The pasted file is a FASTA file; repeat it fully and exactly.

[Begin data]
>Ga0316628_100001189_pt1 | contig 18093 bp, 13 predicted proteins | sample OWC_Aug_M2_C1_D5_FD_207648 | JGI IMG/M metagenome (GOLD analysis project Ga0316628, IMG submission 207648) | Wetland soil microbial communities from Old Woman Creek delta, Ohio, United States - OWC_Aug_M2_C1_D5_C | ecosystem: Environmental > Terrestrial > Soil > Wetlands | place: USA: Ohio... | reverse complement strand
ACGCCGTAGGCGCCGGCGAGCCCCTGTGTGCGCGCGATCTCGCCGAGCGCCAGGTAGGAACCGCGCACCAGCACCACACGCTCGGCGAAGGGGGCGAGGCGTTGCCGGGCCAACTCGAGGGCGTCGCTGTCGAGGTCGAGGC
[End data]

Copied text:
>Ga0316628_100001189_pt1 | contig 18093 bp, 13 predicted proteins | sample OWC_Aug_M2_C1_D5_FD_207648 | JGI IMG/M metagenome (GOLD analysis project Ga0316628, IMG submission 207648) | Wetland soil microbial communities from Old Woman Creek delta, Ohio, United States - OWC_Aug_M2_C1_D5_C | ecosystem: Environmental > Terrestrial > Soil > Wetlands | place: USA: Ohio... | reverse complement strand
ACGCCGTAGGCGCCGGCGAGCCCCTGTGTGCGCGCGATCTCGCCGAGCGCCAGGTAGGAACCGCGCACCAGCACCACACGCTCGGCGAAGGGGGCGAGGCGTTGCCGGGCCAACTCGAGGGCGTCGCTGTCGAGGTCGAGGC